LifeHealthPro.com, which describes itself as the only complete online destination for life & health insurance advisors, ran a blog post recently by Valerie Myers and Christopher Yeiser of Maryland Health Benefit Exchange, about the strategy that Chris Keen used to become the top independent broker last year for Maryland’s state-based health insurance exchange. You can read the article published on LifeHealthPro.com here.
Here is another version of it as well:
If you set out to locate the top-producing insurance broker for Maryland’s state-based health insurance marketplace, the state’s sparsely populated lower Eastern Shore on the Atlantic seaboard might not be the first place you’d go looking. While Ocean City is a major summer resort, its year-round population is about 7,000 people and many businesses and residents are seasonal. The county that includes it, Worcester, ranks only 17th of the state’s 24 county jurisdictions in population while having the most land mass in the state. Median household income is about $58,000, compared to the state average of $74,000
But that is where you’ll find Chris Keen, the most productive independent broker for the 2-year-old Maryland Health Connection.
Keen, owner of Keen Insurance Associates, has been in the insurance business for 21 years. He’s worked his entire career in Ocean City and has owned his own agency for the last 10 years. Being deep-rooted in the community gives Keen valuable insight into the needs of residents, which has informed his approach to addressing those needs and increasing business.
Here are his top five strategies for growing business that have helped make him a leader in increasing the number of Maryland residents who now have affordable health care coverage.
Know the community and its people
As a long-time resident of Ocean City, Keen knows there are a lot of self-employed workers and people in the service industry and other types of businesses in which incomes fluctuate seasonally. That can factor greatly into what a person ultimately pays for health coverage, so Keen provides clients with different outcome scenarios for coverage based on different income amounts. “I also target employees of area businesses that do not provide company-sponsored health insurance options for their employees,” said Keen. “I ask the employers if I can make presentations to their employees, and they’re usually happy to have me do so.”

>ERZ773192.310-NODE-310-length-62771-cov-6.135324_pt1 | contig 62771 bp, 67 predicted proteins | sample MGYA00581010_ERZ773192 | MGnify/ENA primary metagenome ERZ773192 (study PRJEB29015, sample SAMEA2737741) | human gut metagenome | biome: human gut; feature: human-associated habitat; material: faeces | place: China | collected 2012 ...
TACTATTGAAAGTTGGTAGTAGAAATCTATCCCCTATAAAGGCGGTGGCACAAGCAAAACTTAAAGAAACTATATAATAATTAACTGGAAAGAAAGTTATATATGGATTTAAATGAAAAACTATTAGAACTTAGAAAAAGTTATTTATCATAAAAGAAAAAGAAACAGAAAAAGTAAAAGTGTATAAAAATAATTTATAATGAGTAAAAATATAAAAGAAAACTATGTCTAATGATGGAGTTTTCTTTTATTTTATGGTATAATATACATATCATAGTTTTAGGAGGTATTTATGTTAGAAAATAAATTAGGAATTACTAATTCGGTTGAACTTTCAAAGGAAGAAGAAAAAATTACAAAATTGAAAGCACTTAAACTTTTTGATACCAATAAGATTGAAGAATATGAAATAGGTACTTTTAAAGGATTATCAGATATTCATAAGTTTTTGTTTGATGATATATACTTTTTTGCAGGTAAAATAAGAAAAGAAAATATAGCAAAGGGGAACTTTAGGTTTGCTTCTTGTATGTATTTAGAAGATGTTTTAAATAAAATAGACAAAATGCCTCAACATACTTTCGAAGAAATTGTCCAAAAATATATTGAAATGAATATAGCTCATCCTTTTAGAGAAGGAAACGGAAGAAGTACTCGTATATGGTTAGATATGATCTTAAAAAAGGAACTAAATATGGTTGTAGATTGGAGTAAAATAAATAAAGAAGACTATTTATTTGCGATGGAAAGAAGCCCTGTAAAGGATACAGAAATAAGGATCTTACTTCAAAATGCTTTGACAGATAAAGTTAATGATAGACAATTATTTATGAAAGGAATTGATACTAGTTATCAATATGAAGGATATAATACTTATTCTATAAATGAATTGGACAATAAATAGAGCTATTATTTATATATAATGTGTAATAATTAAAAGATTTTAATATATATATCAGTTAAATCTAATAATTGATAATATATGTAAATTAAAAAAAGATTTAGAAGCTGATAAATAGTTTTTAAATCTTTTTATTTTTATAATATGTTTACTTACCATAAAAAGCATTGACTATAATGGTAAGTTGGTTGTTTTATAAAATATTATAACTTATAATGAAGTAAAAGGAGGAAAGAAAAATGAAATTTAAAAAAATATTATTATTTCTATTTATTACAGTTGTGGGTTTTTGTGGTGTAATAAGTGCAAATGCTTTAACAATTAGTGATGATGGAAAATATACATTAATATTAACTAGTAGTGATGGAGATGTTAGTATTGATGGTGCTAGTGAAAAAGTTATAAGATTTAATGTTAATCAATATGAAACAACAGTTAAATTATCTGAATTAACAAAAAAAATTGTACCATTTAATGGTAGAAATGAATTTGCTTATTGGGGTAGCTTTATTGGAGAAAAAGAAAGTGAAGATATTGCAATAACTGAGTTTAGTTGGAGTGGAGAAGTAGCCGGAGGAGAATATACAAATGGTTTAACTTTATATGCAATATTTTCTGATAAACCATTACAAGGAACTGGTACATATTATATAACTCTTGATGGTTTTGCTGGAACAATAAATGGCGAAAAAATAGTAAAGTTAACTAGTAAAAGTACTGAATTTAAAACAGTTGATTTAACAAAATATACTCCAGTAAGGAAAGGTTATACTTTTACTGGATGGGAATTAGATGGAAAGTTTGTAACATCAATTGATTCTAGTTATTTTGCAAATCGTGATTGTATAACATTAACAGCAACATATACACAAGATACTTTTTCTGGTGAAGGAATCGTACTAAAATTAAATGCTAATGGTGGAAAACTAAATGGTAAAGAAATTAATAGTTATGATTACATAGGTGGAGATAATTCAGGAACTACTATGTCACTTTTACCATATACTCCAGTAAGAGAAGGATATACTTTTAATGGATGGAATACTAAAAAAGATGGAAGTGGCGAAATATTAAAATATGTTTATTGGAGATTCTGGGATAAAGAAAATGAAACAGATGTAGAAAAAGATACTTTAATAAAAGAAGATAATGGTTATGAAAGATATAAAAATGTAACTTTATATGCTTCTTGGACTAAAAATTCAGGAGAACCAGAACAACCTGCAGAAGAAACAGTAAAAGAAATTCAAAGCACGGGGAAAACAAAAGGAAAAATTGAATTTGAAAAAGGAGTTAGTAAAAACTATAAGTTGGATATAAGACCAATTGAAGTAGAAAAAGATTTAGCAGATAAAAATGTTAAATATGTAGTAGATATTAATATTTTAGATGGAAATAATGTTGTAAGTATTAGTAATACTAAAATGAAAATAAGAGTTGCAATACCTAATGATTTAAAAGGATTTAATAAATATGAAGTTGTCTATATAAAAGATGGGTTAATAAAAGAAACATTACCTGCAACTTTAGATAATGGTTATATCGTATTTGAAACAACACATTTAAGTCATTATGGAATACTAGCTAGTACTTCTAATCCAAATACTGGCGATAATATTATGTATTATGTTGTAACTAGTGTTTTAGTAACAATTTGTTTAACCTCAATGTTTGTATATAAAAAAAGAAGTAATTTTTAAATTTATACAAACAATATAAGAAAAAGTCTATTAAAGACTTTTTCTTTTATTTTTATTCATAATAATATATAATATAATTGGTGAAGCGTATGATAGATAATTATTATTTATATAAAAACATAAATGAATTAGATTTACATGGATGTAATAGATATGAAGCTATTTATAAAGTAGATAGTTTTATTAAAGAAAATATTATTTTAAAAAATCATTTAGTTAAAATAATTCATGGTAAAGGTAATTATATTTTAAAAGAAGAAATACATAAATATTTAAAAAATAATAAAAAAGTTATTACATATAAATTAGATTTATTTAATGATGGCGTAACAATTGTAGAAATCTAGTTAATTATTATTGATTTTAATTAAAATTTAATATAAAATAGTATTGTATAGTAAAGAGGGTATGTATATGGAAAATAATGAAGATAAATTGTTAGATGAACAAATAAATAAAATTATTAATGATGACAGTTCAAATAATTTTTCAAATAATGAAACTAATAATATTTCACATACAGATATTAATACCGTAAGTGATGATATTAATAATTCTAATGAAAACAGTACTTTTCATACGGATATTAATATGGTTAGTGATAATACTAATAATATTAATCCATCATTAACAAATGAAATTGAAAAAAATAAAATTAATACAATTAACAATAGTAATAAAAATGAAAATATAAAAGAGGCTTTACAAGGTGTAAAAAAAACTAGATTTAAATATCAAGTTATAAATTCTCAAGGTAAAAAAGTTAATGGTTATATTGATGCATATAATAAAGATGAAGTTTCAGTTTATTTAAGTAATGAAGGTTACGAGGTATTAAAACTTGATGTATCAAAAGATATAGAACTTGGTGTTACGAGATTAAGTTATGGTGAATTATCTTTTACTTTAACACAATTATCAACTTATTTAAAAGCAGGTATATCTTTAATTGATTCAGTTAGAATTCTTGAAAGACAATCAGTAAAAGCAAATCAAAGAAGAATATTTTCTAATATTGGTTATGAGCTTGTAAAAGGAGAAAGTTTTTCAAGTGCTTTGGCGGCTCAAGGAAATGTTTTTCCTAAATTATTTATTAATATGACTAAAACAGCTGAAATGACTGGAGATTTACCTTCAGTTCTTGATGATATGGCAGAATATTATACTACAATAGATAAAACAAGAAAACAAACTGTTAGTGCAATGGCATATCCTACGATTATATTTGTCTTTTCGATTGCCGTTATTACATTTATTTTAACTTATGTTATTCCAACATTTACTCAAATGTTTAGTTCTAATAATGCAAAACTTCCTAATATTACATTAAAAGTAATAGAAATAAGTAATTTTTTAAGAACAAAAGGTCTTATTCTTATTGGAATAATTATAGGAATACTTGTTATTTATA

Provide easy access to information
Early on, Keen recognized the need for easy access to basic information to help consumers make the best coverage decisions for their families. He implemented a customized eligibility system that allows him to plug in a client’s information (including income and household size) to make cost determinations. “Clients shopping for insurance were able to immediately get an idea of the costs of premiums and deductibles they would pay, depending on which insurance carrier they chose,” said Keen, “and also find out if they were eligible for any subsidies.”
Reach out to clients early and often
Just before the state’s second open enrollment period began in 2014, the Maryland marketplace switched to a new system with technology borrowed from Connecticut. Anyone who had enrolled during the initial year was required to re-enroll to maintain any tax credits for which they were eligible. In the months leading up to open enrollment, Keen and his staff reached out via email to all their clients to schedule appointments to re-enroll. “About 98 percent of my clients from year one returned to re-enroll through Maryland Health Connection with me plus, I added about 150 new clients,” said Keen.
Go to where the people are
Another way Keen reached consumers in need of health coverage was by holding seminars at businesses to provide information about the Affordable Care Act and how to enroll through the marketplace. “Having someone explain the process in a way people could easily understand went a long way toward building a level of comfort,” said Keen. When they were ready to enroll, going to him was an obvious choice.
Position yourself as an expert
When traditional advertising wasn’t yielding sufficient results for him, Keen arranged to do appearances on a local radio show. What started out as a five-to-10-minute spot to give a quick plug for his business soon turned into nearly an hour of Keen fielding questions from listeners regarding everything from general enrollment information to the legalities of the ACA, to explanations of the growing penalty for lacking health coverage without an exemption.
In preparation for the next open enrollment season for Maryland’s health insurance marketplace that begins Nov. 1, Keen plans to stick with what’s worked for him. Most of his strategies are applicable to regions similar to his, especially those with higher rates of low-to-medium earning workers with seasonally variable incomes.
The writers are, respectively, communications coordinator and manager of producer operations for Maryland Health Connection.